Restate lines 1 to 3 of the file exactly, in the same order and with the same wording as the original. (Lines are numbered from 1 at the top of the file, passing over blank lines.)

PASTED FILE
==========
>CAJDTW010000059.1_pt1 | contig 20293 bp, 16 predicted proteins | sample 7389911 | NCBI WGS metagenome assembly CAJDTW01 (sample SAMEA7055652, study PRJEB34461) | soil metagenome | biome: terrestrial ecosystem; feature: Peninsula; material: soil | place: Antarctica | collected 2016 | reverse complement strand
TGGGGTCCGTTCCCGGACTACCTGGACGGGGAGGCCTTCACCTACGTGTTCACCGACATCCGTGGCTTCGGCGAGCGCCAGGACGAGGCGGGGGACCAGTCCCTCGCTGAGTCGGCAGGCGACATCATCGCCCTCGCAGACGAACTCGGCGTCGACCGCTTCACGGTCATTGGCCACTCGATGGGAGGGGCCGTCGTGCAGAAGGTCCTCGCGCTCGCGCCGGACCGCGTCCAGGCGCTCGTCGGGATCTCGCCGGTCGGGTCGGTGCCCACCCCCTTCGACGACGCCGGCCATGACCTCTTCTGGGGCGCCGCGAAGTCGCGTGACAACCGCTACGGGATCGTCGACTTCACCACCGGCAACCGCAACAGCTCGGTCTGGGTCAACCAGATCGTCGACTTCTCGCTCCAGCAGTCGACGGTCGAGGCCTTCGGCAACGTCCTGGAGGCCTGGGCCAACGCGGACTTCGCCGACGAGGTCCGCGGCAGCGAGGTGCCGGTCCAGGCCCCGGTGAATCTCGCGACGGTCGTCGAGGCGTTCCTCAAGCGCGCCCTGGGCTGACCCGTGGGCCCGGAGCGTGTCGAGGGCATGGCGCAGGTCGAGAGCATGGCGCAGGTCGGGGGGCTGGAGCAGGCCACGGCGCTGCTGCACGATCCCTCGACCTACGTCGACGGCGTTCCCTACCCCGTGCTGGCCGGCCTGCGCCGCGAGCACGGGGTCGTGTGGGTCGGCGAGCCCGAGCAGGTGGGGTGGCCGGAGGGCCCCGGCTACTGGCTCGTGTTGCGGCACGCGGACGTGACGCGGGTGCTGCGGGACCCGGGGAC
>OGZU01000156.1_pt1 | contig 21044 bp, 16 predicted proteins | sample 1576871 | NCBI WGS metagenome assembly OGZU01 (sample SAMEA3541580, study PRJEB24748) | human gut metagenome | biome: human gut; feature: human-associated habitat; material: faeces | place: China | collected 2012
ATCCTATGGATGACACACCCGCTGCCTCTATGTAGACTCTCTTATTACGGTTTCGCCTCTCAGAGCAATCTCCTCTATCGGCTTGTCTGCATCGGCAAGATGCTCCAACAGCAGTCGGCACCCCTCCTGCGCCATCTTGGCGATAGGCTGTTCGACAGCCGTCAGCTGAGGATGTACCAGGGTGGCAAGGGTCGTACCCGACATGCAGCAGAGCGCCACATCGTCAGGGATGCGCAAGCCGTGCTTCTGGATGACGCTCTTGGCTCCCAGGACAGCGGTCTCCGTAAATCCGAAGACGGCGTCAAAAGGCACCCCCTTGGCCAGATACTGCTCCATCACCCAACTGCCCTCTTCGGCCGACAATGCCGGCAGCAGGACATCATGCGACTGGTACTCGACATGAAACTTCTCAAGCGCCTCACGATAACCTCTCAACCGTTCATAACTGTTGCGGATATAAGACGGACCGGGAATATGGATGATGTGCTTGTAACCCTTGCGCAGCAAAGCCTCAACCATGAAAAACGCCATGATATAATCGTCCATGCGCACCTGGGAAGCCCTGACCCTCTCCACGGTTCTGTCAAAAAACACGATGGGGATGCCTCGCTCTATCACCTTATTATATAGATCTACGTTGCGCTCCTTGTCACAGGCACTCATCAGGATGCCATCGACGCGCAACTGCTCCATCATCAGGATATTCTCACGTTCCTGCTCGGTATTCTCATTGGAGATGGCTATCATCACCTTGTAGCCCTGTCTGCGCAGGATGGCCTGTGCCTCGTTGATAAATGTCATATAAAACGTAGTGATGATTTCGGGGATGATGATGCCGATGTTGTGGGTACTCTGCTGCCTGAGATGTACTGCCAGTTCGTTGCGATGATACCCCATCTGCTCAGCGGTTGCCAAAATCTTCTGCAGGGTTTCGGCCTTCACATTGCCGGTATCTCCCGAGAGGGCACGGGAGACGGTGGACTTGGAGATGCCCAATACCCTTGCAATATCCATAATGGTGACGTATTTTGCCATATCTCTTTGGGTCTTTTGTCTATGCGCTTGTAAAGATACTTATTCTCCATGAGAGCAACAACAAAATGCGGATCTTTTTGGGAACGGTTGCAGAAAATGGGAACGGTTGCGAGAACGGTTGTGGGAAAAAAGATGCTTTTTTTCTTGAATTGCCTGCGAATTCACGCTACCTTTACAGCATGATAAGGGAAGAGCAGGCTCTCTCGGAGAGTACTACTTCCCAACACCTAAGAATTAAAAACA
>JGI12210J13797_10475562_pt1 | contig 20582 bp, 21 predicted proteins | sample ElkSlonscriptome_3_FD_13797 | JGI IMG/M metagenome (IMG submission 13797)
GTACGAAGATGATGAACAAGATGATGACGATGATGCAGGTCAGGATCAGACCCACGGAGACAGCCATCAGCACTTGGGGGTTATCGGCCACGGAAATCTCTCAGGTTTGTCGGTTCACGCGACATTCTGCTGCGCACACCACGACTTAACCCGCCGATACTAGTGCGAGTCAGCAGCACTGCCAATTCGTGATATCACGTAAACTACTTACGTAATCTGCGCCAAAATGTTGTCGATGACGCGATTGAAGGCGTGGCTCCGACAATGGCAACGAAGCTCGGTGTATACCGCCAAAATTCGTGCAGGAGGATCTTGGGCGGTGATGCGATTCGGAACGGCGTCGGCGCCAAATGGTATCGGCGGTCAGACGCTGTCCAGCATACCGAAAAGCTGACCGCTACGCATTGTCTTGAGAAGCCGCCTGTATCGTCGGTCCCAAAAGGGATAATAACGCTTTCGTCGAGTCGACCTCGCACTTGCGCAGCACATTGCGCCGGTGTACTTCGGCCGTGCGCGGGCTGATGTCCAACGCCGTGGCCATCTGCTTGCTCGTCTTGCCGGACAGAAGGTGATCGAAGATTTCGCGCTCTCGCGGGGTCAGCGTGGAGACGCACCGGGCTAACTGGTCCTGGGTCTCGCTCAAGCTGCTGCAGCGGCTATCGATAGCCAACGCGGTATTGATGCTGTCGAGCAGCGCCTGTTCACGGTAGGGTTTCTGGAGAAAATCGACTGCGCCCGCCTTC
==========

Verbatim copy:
>CAJDTW010000059.1_pt1 | contig 20293 bp, 16 predicted proteins | sample 7389911 | NCBI WGS metagenome assembly CAJDTW01 (sample SAMEA7055652, study PRJEB34461) | soil metagenome | biome: terrestrial ecosystem; feature: Peninsula; material: soil | place: Antarctica | collected 2016 | reverse complement strand
TGGGGTCCGTTCCCGGACTACCTGGACGGGGAGGCCTTCACCTACGTGTTCACCGACATCCGTGGCTTCGGCGAGCGCCAGGACGAGGCGGGGGACCAGTCCCTCGCTGAGTCGGCAGGCGACATCATCGCCCTCGCAGACGAACTCGGCGTCGACCGCTTCACGGTCATTGGCCACTCGATGGGAGGGGCCGTCGTGCAGAAGGTCCTCGCGCTCGCGCCGGACCGCGTCCAGGCGCTCGTCGGGATCTCGCCGGTCGGGTCGGTGCCCACCCCCTTCGACGACGCCGGCCATGACCTCTTCTGGGGCGCCGCGAAGTCGCGTGACAACCGCTACGGGATCGTCGACTTCACCACCGGCAACCGCAACAGCTCGGTCTGGGTCAACCAGATCGTCGACTTCTCGCTCCAGCAGTCGACGGTCGAGGCCTTCGGCAACGTCCTGGAGGCCTGGGCCAACGCGGACTTCGCCGACGAGGTCCGCGGCAGCGAGGTGCCGGTCCAGGCCCCGGTGAATCTCGCGACGGTCGTCGAGGCGTTCCTCAAGCGCGCCCTGGGCTGACCCGTGGGCCCGGAGCGTGTCGAGGGCATGGCGCAGGTCGAGAGCATGGCGCAGGTCGGGGGGCTGGAGCAGGCCACGGCGCTGCTGCACGATCCCTCGACCTACGTCGACGGCGTTCCCTACCCCGTGCTGGCCGGCCTGCGCCGCGAGCACGGGGTCGTGTGGGTCGGCGAGCCCGAGCAGGTGGGGTGGCCGGAGGGCCCCGGCTACTGGCTCGTGTTGCGGCACGCGGACGTGACGCGGGTGCTGCGGGACCCGGGGAC
>OGZU01000156.1_pt1 | contig 21044 bp, 16 predicted proteins | sample 1576871 | NCBI WGS metagenome assembly OGZU01 (sample SAMEA3541580, study PRJEB24748) | human gut metagenome | biome: human gut; feature: human-associated habitat; material: faeces | place: China | collected 2012